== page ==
36. 36.
    Jorge RE, Robinson RG, Arndt S, Starkstein S. Mortality and poststroke depression: a placebo-controlled trial of antidepressants. Am J Psychiatry. 2003;160(10):1823–9.PubMedCrossRefGoogle Scholar
  37. 37.
    Everson SA, Roberts RE, Goldberg DE, Kaplan GA. Depressive symptoms and increased risk of stroke mortality over a 29-year period. Arch Intern Med. 1998;158(10):1133–8.PubMedCrossRefGoogle Scholar
  38. 38.
    Bolla-Wilson K, Robinson RG, Starkstein SE, Boston J, Price TR. Lateralization of dementia of depression in stroke patients. Am J Psychiatry. 1989;146(5):627–34.PubMedGoogle Scholar
  39. 39.
    Starkstein SE, Parikh RM, Robinson RG. Post-stroke depression and recovery after stroke. Lancet. 1987;1(8535):743.PubMedCrossRefGoogle Scholar
  40. 40.
    House A, Dennis M, Mogridge L, Warlow C, Hawton K, Jones L. Mood disorders in the year after first stroke. Br J Psychiatry. 1991;158:83–92.PubMedCrossRefGoogle Scholar
  41. 41.
    Spalletta G, Caltagirone C. Sertraline treatment of post-stroke major depression: an open study in patients with moderate to severe symptoms. Funct Neurol. 2003;18(4):227–32.PubMedGoogle Scholar
  42. 42.
    Kauhanen M, Korpelainen JT, Hiltunen P, Brusin E, Mononen H, Maatta R, et al. Poststroke depression correlates with cognitive impairment and neurological deficits. Stroke. 1999;30(9):1875–80.PubMedCrossRefGoogle Scholar
  43. 43.
    Robinson RG, Bolla-Wilson K, Kaplan E, Lipsey JR, Price TR. Depression influences intellectual impairment in stroke patients. Br J Psychiatry. 1986;148:541–7.PubMedCrossRefGoogle Scholar
  44. 44.
    Starkstein SE, Robinson RG, Price TR. Comparison of patients with and without poststroke major depression matched for size and location of lesion. Arch Gen Psychiatry. 1988;45(3):247–52.PubMedCrossRefGoogle Scholar
  45. 45.
    Kimura M, Robinson RG, Kosier JT. Treatment of cognitive impairment after poststroke depression: a double-blind treatment trial. Stroke. 2000;31:1482–6.PubMedCrossRefGoogle Scholar
  46. 46.
    Jorge RE, Starkstein SE, Robinson RG. Apathy following stroke. Can J Psychiatry. 2010;55(6):350–4.PubMedGoogle Scholar
  47. 47.
    Shimoda K, Robinson RG. The relationship between social impairment and recovery from stroke. Psychiatry. 1998;61(2):101–11.PubMedGoogle Scholar
  48. 48.
    Morris PL, Robinson RG, Raphael B, Bishop D. The relationship between the perception of social support and post-stroke depression in hospitalized patients. Psychiatry. 1991;54(3):306–16.PubMedGoogle Scholar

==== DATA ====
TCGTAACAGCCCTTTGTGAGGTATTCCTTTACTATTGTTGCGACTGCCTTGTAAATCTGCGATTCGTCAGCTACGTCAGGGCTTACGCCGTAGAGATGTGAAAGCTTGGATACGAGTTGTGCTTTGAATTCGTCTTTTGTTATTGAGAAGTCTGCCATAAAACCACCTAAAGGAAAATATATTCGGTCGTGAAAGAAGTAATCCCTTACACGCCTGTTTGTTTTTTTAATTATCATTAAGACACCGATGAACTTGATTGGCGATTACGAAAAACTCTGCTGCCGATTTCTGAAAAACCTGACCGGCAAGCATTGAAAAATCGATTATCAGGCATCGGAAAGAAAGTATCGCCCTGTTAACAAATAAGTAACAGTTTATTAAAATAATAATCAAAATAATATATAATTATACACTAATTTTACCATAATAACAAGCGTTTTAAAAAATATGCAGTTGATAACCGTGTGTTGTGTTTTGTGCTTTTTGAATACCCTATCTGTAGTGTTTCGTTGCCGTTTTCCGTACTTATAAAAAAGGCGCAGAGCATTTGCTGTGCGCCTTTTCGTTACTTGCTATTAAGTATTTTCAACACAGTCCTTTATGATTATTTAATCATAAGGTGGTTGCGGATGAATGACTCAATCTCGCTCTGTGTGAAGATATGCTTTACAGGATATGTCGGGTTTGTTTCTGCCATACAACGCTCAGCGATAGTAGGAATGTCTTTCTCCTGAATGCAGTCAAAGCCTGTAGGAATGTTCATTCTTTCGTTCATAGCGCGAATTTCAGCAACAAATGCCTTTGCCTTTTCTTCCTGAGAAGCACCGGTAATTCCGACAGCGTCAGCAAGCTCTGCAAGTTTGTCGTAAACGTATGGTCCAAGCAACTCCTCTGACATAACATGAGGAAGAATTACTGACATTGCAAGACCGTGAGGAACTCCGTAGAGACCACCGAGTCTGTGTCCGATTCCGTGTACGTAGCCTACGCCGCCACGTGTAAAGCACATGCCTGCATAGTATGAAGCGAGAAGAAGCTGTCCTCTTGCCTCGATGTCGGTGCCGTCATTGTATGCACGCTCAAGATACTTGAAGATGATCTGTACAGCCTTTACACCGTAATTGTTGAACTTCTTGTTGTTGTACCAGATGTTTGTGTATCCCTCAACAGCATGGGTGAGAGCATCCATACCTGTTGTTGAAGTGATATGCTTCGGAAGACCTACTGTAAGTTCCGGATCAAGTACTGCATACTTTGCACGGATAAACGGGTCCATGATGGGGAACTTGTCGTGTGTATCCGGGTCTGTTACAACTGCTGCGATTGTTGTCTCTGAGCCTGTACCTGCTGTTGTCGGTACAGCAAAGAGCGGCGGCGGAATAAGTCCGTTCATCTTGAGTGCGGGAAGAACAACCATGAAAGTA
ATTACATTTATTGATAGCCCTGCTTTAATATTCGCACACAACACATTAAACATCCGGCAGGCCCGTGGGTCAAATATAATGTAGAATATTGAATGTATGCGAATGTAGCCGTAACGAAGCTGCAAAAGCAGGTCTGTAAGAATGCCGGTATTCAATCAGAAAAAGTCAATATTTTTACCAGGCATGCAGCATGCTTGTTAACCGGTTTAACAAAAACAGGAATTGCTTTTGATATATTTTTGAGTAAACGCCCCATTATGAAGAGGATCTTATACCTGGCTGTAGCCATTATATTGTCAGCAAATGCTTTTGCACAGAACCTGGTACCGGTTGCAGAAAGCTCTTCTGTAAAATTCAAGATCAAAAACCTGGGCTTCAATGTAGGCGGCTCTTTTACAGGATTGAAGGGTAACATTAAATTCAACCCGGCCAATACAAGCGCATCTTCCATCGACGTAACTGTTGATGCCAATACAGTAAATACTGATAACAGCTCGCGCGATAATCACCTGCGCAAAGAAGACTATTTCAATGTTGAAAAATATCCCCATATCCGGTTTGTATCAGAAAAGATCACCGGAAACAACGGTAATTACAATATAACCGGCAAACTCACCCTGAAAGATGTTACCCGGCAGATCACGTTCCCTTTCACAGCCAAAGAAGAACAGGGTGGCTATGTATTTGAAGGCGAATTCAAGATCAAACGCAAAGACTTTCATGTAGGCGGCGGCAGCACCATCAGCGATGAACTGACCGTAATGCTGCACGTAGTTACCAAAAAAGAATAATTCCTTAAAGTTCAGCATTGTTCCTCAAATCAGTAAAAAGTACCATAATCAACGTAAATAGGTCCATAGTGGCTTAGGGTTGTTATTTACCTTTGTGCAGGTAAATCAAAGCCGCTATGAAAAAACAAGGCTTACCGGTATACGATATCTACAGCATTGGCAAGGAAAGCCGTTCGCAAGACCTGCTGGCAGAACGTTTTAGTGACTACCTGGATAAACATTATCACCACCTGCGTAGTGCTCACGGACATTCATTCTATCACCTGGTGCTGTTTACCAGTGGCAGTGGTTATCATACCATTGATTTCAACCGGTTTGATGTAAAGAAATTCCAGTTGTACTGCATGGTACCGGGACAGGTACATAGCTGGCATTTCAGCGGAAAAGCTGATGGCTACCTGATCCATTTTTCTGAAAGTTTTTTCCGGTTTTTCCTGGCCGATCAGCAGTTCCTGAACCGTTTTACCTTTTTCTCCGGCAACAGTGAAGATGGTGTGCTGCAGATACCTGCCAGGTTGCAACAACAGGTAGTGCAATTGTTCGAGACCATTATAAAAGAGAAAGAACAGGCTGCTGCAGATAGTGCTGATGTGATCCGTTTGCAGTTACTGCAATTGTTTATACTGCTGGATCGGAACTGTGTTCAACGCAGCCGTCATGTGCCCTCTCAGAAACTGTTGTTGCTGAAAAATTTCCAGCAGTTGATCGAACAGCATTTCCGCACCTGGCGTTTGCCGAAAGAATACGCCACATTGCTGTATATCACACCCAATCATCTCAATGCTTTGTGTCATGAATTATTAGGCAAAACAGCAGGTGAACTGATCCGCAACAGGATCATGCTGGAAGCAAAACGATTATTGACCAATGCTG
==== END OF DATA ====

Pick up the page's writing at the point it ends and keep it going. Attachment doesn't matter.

49. 49.
    Robinson RG, Starr LB, Lipsey JR, Rao K, Price TR. A two-year longitudinal study of poststroke mood disorders. In-hospital prognostic factors associated with six-month outcome. J Nerv Ment Dis. 1985;173(4):221–6.PubMedCrossRefGoogle Scholar
  50. 50.
    Kotila M, Numminen H, Waltimo O, Kaste M. Depression after stroke: results of the FINNSTROKE Study. Stroke. 1998;29(2):368–72.PubMedCrossRefGoogle Scholar
  51. 51.
    Jia H, Damush TM, Qin H, Ried LD, Wang X, Young LJ, et al. The impact of poststroke depression on healthcare use by veterans with acute stroke. Stroke. 2006;37(11):2796–801.PubMedCrossRefGoogle Scholar
  52. 52.
    Andersen G, Vestergaard K, Ingemann-Nielsen M, Lauritzen L. Risk factors for post-stroke depression. Acta Psychiatr Scand. 1995;92(3):193–8.PubMedCrossRefGoogle Scholar
  53. 53.
    Dennis M, O’Rourke S, Lewis S, Sharpe M, Warlow C. A quantitative study of the emotional outcome of people caring for stroke survivors. Stroke. 1998;29(9):1867–72.PubMedCrossRefGoogle Scholar
  54. 54.
    Wade DT, Legh-Smith J, Hewer RA. Depressed mood after stroke. A community study of its frequency. Br J Psychiatry. 1987;151:200–5.PubMedCrossRefGoogle Scholar
  55. 55.
    Morris PL, Robinson RG, Andrezejewski P, Samuels J, Price TR. Association of depression with 10-year post-stroke mortality. Stroke. 1993;150:124–9.Google Scholar
  56. 56.
    Kishi Y, Kosier JT, Robinson RG. Suicidal plans in patients with acute stroke. J Nerv Ment Dis. 1996;184(5):274–80.PubMedCrossRefGoogle Scholar